Research is on-going, and findings are used to update the curricula regularly.

“I was so impressed with the lessons learned and even witnessed her use them in real life.  It also has sparked a desire to run in her. I have never been a runner/excerciser in my life and I trained with her in the Fall because she asked me to be her running buddy.  A program that can motivate our family to be healthy together is well worth it.” -GOTR parent

Why Girls Only?

A program just for girls addresses topics particularly relevant to elementary and middle-school aged girls in a safe and supportive environment.

Girls typically have to deal with different issues than boys:

  • Among girls, an emphasis on popularity and slimness along with increased television viewing are linked to low self-esteem.3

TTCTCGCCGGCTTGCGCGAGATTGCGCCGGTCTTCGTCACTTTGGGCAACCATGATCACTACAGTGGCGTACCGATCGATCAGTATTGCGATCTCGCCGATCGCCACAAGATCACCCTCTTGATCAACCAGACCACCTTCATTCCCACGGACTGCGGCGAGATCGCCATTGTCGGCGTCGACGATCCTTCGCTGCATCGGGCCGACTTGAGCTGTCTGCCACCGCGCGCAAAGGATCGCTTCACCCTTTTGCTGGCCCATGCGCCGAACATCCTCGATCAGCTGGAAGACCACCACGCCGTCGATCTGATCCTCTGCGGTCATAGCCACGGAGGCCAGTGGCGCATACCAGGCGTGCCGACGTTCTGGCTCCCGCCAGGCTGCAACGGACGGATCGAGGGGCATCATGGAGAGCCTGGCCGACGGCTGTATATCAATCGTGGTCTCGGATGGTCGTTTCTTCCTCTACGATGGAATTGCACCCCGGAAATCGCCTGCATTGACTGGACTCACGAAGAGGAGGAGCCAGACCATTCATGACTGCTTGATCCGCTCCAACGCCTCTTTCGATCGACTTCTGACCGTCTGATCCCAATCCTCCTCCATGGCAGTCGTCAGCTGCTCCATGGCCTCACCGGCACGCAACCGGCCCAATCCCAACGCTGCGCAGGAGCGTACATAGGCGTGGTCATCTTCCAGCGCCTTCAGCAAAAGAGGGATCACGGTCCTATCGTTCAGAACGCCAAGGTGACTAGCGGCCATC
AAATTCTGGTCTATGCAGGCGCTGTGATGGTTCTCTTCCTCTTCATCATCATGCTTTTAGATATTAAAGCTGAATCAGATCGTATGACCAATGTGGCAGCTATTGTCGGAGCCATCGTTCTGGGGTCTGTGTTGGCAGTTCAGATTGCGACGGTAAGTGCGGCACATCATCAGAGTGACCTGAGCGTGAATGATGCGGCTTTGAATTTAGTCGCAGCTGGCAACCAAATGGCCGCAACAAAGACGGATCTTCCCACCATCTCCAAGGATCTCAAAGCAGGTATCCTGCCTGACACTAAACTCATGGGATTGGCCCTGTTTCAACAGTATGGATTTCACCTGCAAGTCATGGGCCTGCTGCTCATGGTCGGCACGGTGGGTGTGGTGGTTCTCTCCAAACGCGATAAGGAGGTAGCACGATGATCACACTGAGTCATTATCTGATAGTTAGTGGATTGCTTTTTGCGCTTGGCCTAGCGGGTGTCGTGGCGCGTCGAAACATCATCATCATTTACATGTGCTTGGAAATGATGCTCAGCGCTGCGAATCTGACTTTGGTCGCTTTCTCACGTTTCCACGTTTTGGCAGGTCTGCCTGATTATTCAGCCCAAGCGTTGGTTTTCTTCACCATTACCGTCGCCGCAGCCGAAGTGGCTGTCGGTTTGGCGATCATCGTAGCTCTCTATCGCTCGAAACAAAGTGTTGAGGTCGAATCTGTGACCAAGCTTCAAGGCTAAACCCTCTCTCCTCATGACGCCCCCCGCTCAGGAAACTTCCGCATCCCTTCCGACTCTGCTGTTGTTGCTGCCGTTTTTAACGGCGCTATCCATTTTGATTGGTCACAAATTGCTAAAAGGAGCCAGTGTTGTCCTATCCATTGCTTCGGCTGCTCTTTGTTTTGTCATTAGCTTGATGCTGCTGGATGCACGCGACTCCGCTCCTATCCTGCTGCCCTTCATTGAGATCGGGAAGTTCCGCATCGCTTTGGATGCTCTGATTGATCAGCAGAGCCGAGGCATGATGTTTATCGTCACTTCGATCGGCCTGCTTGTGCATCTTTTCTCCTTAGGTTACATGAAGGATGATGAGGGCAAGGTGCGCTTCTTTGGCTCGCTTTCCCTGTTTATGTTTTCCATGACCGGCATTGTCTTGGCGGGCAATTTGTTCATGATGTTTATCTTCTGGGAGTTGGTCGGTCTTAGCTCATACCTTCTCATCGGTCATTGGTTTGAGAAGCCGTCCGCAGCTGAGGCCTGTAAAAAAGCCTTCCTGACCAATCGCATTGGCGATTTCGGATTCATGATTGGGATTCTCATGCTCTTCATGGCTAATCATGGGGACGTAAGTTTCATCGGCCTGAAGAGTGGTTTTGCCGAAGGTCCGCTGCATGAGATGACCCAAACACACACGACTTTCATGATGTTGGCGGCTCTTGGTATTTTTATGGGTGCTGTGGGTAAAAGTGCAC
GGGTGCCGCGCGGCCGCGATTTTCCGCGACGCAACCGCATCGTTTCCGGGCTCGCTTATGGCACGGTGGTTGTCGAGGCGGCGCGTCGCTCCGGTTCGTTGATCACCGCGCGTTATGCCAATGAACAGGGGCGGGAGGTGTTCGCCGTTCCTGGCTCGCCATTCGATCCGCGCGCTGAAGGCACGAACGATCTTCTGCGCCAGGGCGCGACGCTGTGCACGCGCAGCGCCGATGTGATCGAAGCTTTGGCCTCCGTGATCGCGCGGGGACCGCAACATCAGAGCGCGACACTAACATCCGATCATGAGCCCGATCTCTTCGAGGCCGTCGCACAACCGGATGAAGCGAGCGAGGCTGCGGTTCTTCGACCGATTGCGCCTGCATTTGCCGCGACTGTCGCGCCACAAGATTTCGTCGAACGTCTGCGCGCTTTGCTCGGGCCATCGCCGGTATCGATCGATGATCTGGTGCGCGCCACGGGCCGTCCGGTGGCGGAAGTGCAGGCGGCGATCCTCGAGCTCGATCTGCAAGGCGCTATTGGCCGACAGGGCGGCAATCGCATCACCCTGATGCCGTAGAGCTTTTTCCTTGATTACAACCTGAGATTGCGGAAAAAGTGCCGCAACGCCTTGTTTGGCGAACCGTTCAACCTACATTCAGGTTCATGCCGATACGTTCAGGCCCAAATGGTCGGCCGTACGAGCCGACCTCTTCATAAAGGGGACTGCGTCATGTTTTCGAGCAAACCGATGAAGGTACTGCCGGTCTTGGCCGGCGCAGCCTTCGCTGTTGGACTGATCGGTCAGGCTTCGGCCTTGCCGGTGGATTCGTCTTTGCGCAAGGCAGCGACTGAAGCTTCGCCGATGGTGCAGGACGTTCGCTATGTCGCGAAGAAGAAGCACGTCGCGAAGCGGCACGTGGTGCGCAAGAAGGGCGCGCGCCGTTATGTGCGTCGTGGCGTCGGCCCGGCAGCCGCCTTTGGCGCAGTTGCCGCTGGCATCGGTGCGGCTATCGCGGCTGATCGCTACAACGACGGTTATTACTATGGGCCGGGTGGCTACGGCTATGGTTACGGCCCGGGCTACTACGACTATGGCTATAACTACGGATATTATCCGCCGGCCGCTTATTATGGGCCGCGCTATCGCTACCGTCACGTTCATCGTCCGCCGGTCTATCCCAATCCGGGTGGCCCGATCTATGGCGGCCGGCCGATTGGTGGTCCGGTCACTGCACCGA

• Girls as young as five form negative self-images based on their weight.3
  • Almost two-thirds of girls in 5th-12th grades are dissatisfied with their body shape, which is a predictor of depression.3
  • Feelings of anxiousness about how others view one’s body are higher in adolescent girls than boys.1
  • Cultural definitions of girls still exist which dictate that girls should be inactive and unskilled at physical activity and sports.1
  • The objectification of girls and young women, including female athletes, continues to influence girls’ self-esteem, body image, and valuation of physical activity.1

Fortunately, research1 also shows that:

  • Adolescent females on sports teams have higher self-esteem than non-participating females and girls typically associate body image with self-esteem.
  • Certain aspects of sport participation such as social, fitness, and group dynamics are particularly valued by girls.